Tuesday, January 22, 2013

Who is That Boxer in the Subway Commercials?

So over the past few weeks watching various sporting events on TV I have been bombarded with a number of Subway commercials.  I like Subway sandwiches as an alternative to McDonald's when I'm on the road for whatever reason so I usually pay attention to see if there is any new creation that strikes my fancy.

I'm also fairly up on who is who and what is what in the sporting world so when I saw a solidly built white guy with boxing tape on his hands in the same commercial as slugger Ryan Howard and HOF footballer Michael Strahan I immediately wondered--Who is this person and why is he in this National level commercial when I don't know him?

Turns out the man is one Mr. Mike Lee.  He is a professional boxer in the light heavyweight class who graduated from Notre Dame in '06 with a degree in Finance.  Instead of putting his degree to work on Wall Street where he was offered jobs, he went into boxing.  He had fought in some intramural events in college but did not begin fighting seriously until out of school.  Lee was a Golden Gloves champion in Chicago in '09, meaning his professional career is only 3-4 years old and has minimal amateur experience.

As a pro Mike Lee is 11-0 with 6 KOs.  This record has not bee generated against the greatest of opponents...but then again, what highly touted boxer is actually allowed to fight decent competition these days?  Particularly a white one with decent prospects.  Its kinda like his Alma mater in football.  They didn't really play much of anyone to get to their #1 ranking this past year but get there they did (only to get smoked by Alabama).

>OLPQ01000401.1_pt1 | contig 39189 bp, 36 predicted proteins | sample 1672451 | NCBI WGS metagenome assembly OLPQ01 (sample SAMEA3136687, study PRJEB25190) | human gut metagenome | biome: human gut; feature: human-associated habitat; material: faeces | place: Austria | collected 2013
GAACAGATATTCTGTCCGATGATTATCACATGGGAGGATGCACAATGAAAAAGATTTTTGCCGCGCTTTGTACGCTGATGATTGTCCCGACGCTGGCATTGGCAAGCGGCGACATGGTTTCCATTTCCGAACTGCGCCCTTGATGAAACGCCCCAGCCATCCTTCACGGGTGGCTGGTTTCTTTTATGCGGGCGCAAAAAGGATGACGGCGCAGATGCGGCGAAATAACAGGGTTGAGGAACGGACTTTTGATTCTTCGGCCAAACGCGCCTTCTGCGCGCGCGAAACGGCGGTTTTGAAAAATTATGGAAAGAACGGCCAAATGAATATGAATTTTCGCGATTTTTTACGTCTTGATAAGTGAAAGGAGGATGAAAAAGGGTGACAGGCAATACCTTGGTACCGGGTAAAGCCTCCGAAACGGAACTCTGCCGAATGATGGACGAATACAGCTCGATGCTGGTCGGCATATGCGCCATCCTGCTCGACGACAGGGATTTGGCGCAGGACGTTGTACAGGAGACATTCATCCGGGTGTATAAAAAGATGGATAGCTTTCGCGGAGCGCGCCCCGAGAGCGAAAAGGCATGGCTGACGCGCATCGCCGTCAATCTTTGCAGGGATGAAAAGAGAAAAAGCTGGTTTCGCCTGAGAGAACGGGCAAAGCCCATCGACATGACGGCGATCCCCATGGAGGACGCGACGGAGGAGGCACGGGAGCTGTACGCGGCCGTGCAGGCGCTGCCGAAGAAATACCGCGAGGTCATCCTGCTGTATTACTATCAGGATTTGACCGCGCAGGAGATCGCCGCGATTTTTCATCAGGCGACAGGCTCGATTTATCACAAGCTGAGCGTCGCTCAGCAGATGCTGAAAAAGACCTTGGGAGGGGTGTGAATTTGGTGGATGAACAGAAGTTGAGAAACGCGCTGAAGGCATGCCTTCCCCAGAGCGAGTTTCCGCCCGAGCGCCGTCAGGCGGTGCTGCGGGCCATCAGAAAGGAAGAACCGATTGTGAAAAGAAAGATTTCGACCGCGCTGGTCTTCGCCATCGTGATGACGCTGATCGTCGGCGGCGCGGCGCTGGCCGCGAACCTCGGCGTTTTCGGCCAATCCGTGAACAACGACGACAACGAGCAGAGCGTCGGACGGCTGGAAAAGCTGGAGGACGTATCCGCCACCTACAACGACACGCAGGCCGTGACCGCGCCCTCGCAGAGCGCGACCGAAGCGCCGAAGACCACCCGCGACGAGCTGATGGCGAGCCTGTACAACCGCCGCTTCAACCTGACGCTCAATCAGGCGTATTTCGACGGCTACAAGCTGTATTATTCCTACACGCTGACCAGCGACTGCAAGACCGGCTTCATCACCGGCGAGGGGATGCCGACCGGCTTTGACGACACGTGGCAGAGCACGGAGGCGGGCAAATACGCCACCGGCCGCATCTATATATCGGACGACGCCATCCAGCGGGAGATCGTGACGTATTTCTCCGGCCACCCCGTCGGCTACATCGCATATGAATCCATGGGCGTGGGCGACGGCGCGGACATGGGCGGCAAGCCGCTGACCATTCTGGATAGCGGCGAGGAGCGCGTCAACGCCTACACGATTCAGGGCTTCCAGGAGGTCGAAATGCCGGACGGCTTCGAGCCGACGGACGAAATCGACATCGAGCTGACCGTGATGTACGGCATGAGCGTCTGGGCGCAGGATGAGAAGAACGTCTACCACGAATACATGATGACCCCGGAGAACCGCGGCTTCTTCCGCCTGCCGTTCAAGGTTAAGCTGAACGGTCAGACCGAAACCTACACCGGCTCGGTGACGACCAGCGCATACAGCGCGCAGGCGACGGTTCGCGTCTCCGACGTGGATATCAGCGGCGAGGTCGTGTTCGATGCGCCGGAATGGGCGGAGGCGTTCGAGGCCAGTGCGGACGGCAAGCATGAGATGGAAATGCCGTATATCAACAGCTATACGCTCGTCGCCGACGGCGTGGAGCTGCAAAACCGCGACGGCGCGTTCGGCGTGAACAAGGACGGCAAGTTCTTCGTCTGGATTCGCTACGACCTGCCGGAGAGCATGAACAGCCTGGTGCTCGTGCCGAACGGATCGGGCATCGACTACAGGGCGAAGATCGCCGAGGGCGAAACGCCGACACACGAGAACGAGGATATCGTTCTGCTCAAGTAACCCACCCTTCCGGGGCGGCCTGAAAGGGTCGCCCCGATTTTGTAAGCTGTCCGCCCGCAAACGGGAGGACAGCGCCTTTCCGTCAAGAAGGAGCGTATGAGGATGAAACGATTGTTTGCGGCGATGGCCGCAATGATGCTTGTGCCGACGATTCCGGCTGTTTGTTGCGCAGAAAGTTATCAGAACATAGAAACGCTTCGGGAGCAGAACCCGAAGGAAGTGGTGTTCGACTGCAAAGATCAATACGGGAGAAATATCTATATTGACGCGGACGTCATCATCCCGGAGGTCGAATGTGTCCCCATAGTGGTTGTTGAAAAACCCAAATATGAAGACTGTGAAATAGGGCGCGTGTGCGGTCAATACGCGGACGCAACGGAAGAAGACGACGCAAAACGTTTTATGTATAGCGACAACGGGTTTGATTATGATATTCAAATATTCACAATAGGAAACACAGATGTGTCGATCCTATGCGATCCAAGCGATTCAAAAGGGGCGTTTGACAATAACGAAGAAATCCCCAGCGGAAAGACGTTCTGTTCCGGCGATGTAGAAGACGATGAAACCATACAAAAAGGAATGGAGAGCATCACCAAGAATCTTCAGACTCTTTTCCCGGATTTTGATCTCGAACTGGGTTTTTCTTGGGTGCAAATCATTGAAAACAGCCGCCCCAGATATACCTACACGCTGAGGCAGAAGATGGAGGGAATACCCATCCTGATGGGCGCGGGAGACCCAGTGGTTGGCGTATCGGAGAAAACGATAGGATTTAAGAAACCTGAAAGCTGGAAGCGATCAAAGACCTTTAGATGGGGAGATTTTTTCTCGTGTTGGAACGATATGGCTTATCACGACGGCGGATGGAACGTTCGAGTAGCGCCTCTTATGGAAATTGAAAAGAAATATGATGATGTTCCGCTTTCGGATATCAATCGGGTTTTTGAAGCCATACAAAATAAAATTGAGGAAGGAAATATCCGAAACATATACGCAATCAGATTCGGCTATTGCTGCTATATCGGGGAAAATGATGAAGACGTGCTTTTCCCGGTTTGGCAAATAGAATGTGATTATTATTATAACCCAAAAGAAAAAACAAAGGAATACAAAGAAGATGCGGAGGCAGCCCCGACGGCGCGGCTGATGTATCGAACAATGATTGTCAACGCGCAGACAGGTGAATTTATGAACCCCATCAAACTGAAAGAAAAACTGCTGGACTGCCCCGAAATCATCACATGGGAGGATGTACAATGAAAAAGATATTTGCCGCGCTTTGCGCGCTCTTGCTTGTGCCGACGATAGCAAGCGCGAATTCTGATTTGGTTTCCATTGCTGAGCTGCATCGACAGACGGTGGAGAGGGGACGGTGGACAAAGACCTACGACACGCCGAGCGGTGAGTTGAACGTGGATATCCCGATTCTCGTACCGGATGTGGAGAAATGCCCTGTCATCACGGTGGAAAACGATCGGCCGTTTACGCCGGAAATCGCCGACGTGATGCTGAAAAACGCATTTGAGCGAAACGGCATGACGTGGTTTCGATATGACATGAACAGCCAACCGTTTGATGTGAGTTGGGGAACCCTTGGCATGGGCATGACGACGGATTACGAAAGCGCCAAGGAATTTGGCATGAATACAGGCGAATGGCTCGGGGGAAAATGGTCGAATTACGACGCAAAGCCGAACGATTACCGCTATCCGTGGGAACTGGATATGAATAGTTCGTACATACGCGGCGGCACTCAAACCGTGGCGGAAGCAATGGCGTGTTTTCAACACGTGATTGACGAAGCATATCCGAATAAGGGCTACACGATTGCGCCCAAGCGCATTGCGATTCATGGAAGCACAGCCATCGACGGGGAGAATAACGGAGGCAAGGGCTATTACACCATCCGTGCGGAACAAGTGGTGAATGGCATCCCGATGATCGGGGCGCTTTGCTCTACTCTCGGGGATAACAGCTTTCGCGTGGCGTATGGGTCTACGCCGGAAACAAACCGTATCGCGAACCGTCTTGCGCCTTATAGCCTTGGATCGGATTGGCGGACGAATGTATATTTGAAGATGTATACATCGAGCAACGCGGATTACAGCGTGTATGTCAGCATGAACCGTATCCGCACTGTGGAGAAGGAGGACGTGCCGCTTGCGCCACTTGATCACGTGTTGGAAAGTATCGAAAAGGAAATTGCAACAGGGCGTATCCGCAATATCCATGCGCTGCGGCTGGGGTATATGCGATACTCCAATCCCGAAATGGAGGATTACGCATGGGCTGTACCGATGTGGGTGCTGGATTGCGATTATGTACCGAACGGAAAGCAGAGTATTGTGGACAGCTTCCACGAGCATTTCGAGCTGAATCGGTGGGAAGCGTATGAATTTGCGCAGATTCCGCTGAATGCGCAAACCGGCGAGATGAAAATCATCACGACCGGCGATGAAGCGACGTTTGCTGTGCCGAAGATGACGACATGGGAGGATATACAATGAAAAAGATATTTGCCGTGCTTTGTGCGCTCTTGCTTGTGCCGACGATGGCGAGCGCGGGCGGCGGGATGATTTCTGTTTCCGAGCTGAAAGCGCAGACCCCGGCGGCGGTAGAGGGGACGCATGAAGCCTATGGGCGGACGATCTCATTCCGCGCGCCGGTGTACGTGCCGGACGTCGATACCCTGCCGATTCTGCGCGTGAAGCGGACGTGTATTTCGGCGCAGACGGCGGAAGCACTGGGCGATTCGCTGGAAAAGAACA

And the Subway connection?  Mike Lee's dad is supposed to have a tradition of getting Mike a Subway sandwich to replenish the boxer after each training session.

So there you have it...Mike Lee is an under experienced boxer with a good but largely unknown skills in the light heavyweight division more known for his brain and choice of profession than he is his results to date.  He makes a great story at this point and kudos to Subway for latching on to an up and coming athlete before everyone else jumps on the bandwagon but I can't help but thinking his marketing story is better because of his skin color (there are hundreds of black and Hispanic boxers out there with similar records but without corporate endorsement deals).  I hope he proves me wrong and that his talent ends up transcending skin pigment.

Oh, and why are boxing website seemingly all out of date, poorly done and look like they were created on a Commodore 64??  If boxing wants to get back to being a noteworthy sport someone with a brain and marketing needs to get behind the wheel....Max Kellerman....calling Max Kellerman!!

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